None of this is to defend Bahar Mustafa or to suggest that routinely posting antagonistic messages is admirable. Rather, its just to point out that context is important. While laws should be blind to race, gender and sexuality, our society and the interactions within it are not. Words that bite in one context may be toothless in another.
Indeed, changing contexts mean there will be situations where white men would indeed feel menanced by a hashtag. For example, if it were tweeted in Paris on 7th January, right after the Charlie Hebdo murders, messages like #KillAllWhiteMen would take on on a whole new meaning, and I’d think again.
UCB Radio asked me on the the Paul Hammond show to discuss slang.
The headteacher at the Harris Academy in London has banned the pupils from using slang. This is not a new thing: Earlier this year, a school in Sheffield did the same thing, the Manchester Academy in Moss Side introduced a similar policy in 2008… and its exam results increased the following year.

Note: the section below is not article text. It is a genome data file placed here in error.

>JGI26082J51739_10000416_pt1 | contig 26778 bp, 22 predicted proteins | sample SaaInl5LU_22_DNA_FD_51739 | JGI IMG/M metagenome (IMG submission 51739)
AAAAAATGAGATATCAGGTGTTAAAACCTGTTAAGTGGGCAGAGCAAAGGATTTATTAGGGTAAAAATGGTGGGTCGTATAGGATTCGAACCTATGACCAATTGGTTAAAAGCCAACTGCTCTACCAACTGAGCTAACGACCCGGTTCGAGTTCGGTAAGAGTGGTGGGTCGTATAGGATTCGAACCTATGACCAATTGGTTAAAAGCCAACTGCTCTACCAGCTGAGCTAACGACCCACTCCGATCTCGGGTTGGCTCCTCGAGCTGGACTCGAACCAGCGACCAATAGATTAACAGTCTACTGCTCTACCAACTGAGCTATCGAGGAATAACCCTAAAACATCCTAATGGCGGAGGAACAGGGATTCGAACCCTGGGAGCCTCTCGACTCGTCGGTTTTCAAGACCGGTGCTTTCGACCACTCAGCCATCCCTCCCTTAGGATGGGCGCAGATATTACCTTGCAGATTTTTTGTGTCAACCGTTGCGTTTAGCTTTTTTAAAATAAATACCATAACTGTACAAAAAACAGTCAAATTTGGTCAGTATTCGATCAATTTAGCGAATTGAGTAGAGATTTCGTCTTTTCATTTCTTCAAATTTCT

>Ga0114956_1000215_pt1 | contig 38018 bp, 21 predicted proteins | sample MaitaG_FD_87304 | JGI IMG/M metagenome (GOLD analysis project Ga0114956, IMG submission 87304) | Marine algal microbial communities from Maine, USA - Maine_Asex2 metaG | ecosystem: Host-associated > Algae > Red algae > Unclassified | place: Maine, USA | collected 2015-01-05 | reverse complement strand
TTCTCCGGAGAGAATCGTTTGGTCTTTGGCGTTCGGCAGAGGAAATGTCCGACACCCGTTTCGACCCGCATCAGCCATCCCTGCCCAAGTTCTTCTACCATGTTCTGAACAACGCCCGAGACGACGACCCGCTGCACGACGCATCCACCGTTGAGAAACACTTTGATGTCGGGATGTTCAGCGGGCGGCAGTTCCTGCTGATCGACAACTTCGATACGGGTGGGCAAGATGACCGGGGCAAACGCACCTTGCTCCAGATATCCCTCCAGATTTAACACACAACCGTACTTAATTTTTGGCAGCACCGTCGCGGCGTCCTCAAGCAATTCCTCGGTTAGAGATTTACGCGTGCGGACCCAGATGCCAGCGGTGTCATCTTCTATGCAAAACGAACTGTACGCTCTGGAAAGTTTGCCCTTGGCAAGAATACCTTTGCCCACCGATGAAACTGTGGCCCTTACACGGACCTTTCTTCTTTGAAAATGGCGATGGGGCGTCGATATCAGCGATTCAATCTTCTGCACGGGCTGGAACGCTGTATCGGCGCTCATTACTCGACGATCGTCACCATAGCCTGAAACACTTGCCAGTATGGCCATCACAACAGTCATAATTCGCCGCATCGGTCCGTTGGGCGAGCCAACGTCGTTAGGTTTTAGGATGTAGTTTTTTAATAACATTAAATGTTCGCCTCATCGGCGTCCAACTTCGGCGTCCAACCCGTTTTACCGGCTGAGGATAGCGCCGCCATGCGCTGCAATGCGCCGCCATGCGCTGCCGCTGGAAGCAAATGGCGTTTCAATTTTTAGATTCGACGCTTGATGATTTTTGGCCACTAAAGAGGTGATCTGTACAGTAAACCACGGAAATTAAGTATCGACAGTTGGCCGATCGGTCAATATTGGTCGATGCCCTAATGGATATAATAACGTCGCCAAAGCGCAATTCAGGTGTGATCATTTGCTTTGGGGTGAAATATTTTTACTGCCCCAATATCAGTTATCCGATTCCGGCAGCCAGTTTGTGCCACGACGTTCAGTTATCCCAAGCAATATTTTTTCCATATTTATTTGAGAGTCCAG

UCB Radio asked me on the the Paul Hammond show to discuss the issue. You can listen to my contribution by following this link, or via the SoundCloud player below. Continue reading “Should Schools Ban Slang?”
It would be ridiculously ironic if the excessive limelight hovering around her means she herself is denied a proper education.
I’m glad that Malala Yousafzai did not win the Nobel Peace Prize.
This is not because I do not applaud her bravery and support her fantastic campaigning work. Rather, I worry about the effect of thrusting the prize onto someone so young.
Previous Nobel Laureates have reported that winning the prize is incredibly disruptive to their career. Peter Higgs, who was awarded the Chemistry prize last week, tried to escape media inquiries. But they tracked him down eventually,